I dunno, it all seems like it's a recipe for disaster to me and like it could end up giving you a really hit and miss live sound from venue to venue. I think it's better to do the sound yourself and use your own PA where possible if the venue size is right for your PA.

What about taking our digital mixer and plugging that into the venue's PA? Or using our mixer for our monitor mixes and using a split snake to send the instruments to FOH also?

Do you own and run a PA?
Are you responsible for loading it in, setting it up, dialing everyone in at every gig, then shutting it all down and loading it out?
If the answer it no then I can understand your hypothetical OP.
If the answer is yes, then I assume you will most likely vote for provded sound (and lights) every time.
NO venue is going to let you swap out their mixer with your own LOL...
Split snake is money and rife with possible issues -- first one being a house sound guy saying NFW.
 

Gasp100

Gold Supporting Member
Messages
24,911
You shouldn't need to be running out front to check on the levels during a gig once they've already been set. You just do a good soundcheck, then 'set and forget'.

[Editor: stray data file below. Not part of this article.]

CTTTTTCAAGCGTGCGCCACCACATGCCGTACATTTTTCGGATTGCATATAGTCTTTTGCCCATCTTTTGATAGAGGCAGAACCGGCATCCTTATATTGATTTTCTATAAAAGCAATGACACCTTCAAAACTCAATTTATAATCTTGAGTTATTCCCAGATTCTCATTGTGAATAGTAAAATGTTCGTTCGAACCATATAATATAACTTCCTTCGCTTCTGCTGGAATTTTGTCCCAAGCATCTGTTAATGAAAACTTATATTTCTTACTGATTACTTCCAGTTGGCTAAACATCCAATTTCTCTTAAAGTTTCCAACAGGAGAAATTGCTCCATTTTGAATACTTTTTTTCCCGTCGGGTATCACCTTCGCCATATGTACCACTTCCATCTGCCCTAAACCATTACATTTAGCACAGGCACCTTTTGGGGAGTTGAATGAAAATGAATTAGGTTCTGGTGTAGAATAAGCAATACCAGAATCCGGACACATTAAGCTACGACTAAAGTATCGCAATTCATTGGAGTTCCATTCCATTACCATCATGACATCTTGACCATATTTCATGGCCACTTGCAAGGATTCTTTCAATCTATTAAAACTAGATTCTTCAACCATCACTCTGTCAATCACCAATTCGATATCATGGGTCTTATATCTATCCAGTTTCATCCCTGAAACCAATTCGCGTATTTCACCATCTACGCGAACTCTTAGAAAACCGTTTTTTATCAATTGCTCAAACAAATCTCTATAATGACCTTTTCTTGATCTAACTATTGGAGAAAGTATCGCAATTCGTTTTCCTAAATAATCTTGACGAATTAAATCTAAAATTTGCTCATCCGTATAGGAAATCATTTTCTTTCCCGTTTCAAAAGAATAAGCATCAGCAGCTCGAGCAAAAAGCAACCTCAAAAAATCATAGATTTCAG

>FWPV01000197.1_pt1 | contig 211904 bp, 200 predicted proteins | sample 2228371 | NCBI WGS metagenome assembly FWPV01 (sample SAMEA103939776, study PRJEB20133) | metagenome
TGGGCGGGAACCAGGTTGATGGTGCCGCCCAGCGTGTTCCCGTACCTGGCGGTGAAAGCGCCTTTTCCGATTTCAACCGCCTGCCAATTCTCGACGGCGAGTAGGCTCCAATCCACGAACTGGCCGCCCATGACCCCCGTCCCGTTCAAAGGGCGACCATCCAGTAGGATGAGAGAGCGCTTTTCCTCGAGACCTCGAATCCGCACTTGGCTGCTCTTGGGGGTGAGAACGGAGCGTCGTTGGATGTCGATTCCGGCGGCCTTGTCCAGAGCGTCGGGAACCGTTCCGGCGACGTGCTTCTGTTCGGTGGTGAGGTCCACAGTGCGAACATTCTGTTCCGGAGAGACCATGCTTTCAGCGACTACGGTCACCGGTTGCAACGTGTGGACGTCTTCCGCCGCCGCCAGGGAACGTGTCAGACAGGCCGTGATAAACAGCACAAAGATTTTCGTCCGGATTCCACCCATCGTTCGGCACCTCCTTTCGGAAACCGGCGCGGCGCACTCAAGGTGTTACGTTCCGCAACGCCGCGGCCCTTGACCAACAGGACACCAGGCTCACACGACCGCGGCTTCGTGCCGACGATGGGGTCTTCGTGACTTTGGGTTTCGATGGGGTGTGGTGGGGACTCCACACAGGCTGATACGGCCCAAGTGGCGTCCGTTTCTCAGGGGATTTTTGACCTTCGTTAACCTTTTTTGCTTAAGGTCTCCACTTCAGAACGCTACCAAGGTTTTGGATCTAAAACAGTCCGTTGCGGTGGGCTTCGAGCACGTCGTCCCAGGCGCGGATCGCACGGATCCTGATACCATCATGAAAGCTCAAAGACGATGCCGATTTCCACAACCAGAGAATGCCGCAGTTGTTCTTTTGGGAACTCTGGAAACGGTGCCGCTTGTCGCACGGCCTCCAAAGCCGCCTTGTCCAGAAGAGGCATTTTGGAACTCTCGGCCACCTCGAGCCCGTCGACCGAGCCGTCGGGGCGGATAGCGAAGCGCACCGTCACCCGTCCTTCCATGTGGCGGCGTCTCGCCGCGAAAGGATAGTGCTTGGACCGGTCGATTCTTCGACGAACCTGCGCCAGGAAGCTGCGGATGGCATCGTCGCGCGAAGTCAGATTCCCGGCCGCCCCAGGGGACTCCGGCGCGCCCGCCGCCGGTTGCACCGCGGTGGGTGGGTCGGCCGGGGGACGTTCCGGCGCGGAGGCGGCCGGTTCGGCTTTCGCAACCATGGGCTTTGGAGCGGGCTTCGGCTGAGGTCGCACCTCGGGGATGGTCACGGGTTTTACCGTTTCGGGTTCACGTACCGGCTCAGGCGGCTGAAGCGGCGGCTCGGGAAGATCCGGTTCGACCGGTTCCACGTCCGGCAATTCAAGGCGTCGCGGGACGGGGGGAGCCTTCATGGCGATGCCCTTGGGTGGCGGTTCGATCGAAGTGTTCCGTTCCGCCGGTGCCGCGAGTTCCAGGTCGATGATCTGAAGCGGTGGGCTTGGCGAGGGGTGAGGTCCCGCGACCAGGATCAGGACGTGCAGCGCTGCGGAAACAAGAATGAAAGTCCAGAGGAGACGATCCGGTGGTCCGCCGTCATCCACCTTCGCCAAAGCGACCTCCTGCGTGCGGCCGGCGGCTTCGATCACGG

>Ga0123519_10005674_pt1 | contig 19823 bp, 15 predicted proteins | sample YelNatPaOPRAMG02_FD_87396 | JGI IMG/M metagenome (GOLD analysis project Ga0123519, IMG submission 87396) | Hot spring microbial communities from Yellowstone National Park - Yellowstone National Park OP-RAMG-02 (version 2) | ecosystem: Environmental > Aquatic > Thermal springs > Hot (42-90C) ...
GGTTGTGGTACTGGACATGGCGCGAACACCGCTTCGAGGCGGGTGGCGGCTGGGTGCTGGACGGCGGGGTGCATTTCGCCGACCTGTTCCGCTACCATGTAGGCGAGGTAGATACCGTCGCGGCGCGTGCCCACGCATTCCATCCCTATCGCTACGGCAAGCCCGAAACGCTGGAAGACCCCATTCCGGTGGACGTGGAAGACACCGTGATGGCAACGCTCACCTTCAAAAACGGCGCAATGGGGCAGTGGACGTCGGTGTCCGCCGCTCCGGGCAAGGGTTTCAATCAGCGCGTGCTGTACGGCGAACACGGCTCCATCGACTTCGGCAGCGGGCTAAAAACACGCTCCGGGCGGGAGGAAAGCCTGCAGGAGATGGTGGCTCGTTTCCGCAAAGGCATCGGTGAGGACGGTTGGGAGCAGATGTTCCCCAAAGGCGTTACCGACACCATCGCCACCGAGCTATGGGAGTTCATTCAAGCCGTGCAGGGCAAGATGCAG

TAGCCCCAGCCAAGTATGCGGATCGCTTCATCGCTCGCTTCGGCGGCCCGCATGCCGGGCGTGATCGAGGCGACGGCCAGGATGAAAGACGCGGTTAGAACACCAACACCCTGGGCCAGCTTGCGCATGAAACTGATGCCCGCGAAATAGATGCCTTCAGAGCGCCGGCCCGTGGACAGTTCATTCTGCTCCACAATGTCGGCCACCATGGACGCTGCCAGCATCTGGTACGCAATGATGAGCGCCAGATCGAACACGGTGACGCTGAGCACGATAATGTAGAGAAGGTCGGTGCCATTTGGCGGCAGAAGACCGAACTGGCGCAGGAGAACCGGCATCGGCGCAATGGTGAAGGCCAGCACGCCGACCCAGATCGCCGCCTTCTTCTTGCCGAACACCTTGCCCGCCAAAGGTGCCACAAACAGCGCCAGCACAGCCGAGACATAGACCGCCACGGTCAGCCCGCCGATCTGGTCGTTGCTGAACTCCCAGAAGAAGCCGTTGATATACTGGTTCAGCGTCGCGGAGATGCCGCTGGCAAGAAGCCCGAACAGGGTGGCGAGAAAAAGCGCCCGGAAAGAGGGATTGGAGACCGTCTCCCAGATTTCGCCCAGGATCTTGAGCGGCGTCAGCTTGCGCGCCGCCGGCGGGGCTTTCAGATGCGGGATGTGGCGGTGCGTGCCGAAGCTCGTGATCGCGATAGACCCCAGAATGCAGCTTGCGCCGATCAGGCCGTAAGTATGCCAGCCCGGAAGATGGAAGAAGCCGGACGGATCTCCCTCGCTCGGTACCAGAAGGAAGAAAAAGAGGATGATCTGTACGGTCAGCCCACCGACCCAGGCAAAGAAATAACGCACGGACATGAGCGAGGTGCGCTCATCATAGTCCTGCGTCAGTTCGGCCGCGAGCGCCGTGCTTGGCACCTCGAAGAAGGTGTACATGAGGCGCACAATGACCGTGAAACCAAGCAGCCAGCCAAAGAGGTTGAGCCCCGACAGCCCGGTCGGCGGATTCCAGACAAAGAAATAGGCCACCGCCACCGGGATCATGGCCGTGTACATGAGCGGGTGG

There is absolutely no need to have to set up your in ear monitor mixes every time you do a gig. All you need to do is set these up during rehearsals, then just turn up and use the same settings at every gig. The Zoom L-12 we use allows us to save individual monitor mixes for each band member, so when we get to the gig we just load those up and go - no tweaking required for the IEM mixes whatsoever. I'm surprise you don't do it this way. Your way is terribly slow and inefficient.

Are you gigging yet?
You seem to have it all figured out, yet you are asking the question?
We are all on IEMS and depening on venue, room, positioning and IDK, crowd size/energy/volume things can absolutey change mid gig! Maybe not so much to your precious IEM mix but definitely FOH.

I love IEMs but I will not let myself or the band become too reliant on them for the exact reason you stated in your OP.
If they provide house sound and it's a decent venue, then we are using it and probably using wedges period.
True professionals can get it done with less than ideal monitoring and can also adapt to different situations and challenges.

Most of us use all digital mixers with recall... laughable that you'll save scenes in rehearsal and they won't change at ANY gig.
 

MikeMcK

Gold Supporting Member
Messages
6,158
In most situations, unless the system and/or soundperson is really bad, it's a no-brainer for me... let someone else do it so you can concentrate on music. I hate, hate, hate trying to mix from a stage, with no clue how anything sounds FOH, where every song ends with two people telling me how to adjust their monitor, where every break starts with someone saying, "sounds great, but I couldn't hear...", where half your band has no FOH point of reference whatsoever but is somehow sure they need to be "way louder", watching a room fill up and realizing that if it somehow sounded great an hour ago it sounds lousy now, and on and on and on.